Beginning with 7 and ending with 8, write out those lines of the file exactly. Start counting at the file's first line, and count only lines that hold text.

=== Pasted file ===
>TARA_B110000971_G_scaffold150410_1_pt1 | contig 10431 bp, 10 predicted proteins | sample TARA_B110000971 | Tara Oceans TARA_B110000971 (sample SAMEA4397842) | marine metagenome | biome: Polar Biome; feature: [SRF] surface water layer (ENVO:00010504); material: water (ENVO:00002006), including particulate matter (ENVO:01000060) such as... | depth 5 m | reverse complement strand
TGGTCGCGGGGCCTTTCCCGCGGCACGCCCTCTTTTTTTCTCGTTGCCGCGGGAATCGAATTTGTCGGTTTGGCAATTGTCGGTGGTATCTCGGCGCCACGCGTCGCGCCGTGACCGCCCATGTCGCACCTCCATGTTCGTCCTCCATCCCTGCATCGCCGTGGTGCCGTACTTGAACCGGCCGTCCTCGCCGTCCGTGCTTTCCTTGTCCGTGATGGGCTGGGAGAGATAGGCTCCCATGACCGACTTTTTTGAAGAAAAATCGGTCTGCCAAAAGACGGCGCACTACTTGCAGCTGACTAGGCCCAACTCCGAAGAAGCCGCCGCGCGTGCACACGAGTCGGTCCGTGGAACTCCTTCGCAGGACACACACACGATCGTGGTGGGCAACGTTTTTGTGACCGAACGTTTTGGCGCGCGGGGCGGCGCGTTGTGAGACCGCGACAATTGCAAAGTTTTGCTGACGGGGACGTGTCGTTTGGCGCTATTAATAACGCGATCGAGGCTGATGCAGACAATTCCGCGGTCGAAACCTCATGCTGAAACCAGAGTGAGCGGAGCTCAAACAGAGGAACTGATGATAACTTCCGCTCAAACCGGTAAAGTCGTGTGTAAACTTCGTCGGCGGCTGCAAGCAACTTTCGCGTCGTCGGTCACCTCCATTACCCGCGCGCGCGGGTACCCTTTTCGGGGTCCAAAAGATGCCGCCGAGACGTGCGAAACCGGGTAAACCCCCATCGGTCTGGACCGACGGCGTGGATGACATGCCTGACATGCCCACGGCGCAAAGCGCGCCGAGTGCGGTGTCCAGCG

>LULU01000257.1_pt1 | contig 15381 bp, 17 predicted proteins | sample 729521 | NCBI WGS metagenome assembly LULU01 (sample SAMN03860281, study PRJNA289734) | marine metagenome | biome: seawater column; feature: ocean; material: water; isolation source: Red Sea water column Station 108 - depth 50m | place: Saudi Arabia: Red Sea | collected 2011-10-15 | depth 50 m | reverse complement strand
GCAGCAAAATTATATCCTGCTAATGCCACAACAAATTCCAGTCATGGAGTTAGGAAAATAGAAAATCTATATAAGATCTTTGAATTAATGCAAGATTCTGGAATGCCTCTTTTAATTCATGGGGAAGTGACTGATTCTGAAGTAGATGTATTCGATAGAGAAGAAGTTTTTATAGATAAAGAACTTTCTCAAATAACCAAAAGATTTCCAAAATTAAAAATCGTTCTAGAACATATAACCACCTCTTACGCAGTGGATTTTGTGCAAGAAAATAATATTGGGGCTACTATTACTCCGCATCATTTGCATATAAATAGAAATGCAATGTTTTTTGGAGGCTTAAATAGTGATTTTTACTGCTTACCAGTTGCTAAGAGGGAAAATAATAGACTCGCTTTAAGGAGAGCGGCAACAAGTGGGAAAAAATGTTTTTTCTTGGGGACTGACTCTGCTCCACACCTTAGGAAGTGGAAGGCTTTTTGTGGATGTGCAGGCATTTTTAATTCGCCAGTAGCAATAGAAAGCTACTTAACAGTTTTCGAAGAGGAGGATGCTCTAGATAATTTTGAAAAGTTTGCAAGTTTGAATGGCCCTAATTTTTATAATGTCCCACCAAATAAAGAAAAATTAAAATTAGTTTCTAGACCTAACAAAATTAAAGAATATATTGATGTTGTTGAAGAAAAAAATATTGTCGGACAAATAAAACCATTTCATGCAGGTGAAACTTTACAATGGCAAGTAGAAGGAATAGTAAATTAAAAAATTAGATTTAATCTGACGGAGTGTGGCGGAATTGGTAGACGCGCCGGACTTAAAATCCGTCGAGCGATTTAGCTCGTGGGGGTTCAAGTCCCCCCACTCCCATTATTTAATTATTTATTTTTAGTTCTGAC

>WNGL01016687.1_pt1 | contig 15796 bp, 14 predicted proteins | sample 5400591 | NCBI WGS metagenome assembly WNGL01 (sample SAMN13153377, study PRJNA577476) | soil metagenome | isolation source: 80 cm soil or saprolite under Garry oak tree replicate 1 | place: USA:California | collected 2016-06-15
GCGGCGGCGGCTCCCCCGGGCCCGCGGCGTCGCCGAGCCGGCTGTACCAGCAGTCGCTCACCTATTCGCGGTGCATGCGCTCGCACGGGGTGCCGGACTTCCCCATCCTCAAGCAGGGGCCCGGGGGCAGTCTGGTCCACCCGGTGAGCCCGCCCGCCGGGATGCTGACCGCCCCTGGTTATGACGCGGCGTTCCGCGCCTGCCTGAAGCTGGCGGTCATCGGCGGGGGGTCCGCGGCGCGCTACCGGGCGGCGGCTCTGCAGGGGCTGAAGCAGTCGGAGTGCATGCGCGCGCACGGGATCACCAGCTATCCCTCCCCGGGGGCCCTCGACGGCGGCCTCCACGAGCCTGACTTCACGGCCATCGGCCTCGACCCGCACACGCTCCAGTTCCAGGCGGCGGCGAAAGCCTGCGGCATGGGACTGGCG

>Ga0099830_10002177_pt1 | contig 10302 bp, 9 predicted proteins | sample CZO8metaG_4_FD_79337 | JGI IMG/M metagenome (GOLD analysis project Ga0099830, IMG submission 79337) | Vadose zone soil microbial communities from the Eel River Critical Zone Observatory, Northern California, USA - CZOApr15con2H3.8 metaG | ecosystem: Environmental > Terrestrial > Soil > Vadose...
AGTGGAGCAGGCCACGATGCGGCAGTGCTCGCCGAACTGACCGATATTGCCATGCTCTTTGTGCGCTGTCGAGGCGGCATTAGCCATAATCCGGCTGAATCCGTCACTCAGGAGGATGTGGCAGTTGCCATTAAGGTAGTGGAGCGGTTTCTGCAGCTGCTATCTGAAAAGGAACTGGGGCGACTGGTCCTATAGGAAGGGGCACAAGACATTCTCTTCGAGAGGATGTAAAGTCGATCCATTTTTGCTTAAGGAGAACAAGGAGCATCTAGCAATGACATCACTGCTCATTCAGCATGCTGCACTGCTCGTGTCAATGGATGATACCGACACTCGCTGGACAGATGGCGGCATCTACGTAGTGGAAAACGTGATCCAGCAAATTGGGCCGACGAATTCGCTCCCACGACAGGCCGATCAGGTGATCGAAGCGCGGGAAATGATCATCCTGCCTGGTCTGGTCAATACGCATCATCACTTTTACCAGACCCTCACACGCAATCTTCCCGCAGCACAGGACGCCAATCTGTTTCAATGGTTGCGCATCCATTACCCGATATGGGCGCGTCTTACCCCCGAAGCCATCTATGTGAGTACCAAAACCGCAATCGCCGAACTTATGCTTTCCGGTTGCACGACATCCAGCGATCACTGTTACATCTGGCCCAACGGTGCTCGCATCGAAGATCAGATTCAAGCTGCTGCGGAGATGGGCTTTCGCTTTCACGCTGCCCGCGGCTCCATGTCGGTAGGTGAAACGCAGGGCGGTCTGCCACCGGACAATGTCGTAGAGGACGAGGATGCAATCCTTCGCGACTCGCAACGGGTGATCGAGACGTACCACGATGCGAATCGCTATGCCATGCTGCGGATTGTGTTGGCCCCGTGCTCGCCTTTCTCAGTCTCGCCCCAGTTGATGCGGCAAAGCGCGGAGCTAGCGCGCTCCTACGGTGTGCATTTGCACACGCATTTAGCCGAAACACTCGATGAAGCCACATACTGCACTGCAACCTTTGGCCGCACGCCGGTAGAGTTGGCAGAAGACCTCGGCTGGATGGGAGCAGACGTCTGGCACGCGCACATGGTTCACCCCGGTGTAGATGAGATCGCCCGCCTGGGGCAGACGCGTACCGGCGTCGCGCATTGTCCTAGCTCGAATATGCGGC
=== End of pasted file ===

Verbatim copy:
>Ga0099830_10002177_pt1 | contig 10302 bp, 9 predicted proteins | sample CZO8metaG_4_FD_79337 | JGI IMG/M metagenome (GOLD analysis project Ga0099830, IMG submission 79337) | Vadose zone soil microbial communities from the Eel River Critical Zone Observatory, Northern California, USA - CZOApr15con2H3.8 metaG | ecosystem: Environmental > Terrestrial > Soil > Vadose...
AGTGGAGCAGGCCACGATGCGGCAGTGCTCGCCGAACTGACCGATATTGCCATGCTCTTTGTGCGCTGTCGAGGCGGCATTAGCCATAATCCGGCTGAATCCGTCACTCAGGAGGATGTGGCAGTTGCCATTAAGGTAGTGGAGCGGTTTCTGCAGCTGCTATCTGAAAAGGAACTGGGGCGACTGGTCCTATAGGAAGGGGCACAAGACATTCTCTTCGAGAGGATGTAAAGTCGATCCATTTTTGCTTAAGGAGAACAAGGAGCATCTAGCAATGACATCACTGCTCATTCAGCATGCTGCACTGCTCGTGTCAATGGATGATACCGACACTCGCTGGACAGATGGCGGCATCTACGTAGTGGAAAACGTGATCCAGCAAATTGGGCCGACGAATTCGCTCCCACGACAGGCCGATCAGGTGATCGAAGCGCGGGAAATGATCATCCTGCCTGGTCTGGTCAATACGCATCATCACTTTTACCAGACCCTCACACGCAATCTTCCCGCAGCACAGGACGCCAATCTGTTTCAATGGTTGCGCATCCATTACCCGATATGGGCGCGTCTTACCCCCGAAGCCATCTATGTGAGTACCAAAACCGCAATCGCCGAACTTATGCTTTCCGGTTGCACGACATCCAGCGATCACTGTTACATCTGGCCCAACGGTGCTCGCATCGAAGATCAGATTCAAGCTGCTGCGGAGATGGGCTTTCGCTTTCACGCTGCCCGCGGCTCCATGTCGGTAGGTGAAACGCAGGGCGGTCTGCCACCGGACAATGTCGTAGAGGACGAGGATGCAATCCTTCGCGACTCGCAACGGGTGATCGAGACGTACCACGATGCGAATCGCTATGCCATGCTGCGGATTGTGTTGGCCCCGTGCTCGCCTTTCTCAGTCTCGCCCCAGTTGATGCGGCAAAGCGCGGAGCTAGCGCGCTCCTACGGTGTGCATTTGCACACGCATTTAGCCGAAACACTCGATGAAGCCACATACTGCACTGCAACCTTTGGCCGCACGCCGGTAGAGTTGGCAGAAGACCTCGGCTGGATGGGAGCAGACGTCTGGCACGCGCACATGGTTCACCCCGGTGTAGATGAGATCGCCCGCCTGGGGCAGACGCGTACCGGCGTCGCGCATTGTCCTAGCTCGAATATGCGGC